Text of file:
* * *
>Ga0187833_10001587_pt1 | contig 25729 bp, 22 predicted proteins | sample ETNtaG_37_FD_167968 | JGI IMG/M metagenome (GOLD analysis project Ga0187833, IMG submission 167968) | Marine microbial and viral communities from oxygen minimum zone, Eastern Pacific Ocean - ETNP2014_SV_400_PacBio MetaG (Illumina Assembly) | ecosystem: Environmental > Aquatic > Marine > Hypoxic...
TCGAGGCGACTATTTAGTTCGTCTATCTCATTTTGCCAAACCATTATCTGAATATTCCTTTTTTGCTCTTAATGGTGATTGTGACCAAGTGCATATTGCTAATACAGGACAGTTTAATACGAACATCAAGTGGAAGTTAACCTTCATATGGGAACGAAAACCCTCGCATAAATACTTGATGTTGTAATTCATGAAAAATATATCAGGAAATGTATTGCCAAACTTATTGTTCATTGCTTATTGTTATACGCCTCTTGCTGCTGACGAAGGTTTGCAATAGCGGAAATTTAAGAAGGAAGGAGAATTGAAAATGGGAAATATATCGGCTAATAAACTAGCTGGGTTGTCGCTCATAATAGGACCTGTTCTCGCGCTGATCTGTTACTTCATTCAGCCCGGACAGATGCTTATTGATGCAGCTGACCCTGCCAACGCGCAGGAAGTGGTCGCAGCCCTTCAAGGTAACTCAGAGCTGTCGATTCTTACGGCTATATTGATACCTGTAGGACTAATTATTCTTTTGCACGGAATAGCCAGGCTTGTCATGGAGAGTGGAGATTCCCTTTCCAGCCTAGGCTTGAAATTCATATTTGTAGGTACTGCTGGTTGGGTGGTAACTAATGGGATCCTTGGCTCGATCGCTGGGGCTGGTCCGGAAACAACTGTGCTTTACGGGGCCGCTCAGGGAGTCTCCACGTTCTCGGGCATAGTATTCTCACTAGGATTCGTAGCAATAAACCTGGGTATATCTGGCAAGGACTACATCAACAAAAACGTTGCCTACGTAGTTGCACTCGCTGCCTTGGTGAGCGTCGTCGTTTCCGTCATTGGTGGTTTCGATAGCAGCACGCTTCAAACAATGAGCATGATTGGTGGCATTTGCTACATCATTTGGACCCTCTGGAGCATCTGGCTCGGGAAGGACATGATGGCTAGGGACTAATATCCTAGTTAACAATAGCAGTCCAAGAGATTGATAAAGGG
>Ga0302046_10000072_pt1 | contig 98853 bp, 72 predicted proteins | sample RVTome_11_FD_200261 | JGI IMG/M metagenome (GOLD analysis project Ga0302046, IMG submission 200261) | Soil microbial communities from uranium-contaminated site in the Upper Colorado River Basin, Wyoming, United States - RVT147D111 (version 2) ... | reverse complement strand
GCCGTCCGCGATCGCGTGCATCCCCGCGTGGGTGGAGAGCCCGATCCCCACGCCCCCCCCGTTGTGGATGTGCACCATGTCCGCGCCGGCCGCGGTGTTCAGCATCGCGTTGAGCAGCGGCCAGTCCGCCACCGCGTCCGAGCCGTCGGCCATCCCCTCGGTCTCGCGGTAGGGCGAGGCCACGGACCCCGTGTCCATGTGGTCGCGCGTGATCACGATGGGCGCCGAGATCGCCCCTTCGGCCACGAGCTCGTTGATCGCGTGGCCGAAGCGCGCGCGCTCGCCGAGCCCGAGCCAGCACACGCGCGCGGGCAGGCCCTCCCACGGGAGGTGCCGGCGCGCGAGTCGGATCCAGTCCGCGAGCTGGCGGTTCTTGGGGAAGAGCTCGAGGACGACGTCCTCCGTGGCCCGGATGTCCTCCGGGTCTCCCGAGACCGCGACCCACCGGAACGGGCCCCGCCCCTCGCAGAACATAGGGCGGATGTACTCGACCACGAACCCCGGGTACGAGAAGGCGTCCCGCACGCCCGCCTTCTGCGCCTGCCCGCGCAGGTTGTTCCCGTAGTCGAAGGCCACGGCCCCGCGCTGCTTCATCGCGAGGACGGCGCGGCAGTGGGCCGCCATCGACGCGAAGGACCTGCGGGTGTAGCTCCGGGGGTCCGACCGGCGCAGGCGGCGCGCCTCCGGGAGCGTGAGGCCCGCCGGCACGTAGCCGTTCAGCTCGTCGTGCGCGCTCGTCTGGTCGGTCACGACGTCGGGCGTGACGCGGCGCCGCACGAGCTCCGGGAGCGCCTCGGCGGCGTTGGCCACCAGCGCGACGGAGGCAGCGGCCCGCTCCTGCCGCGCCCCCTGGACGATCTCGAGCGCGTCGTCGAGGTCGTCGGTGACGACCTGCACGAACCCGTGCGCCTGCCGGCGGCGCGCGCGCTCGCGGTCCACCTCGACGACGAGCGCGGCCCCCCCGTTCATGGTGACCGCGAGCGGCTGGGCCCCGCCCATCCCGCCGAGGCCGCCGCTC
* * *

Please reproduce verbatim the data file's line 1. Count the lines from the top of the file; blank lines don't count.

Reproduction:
>Ga0187833_10001587_pt1 | contig 25729 bp, 22 predicted proteins | sample ETNtaG_37_FD_167968 | JGI IMG/M metagenome (GOLD analysis project Ga0187833, IMG submission 167968) | Marine microbial and viral communities from oxygen minimum zone, Eastern Pacific Ocean - ETNP2014_SV_400_PacBio MetaG (Illumina Assembly) | ecosystem: Environmental > Aquatic > Marine > Hypoxic...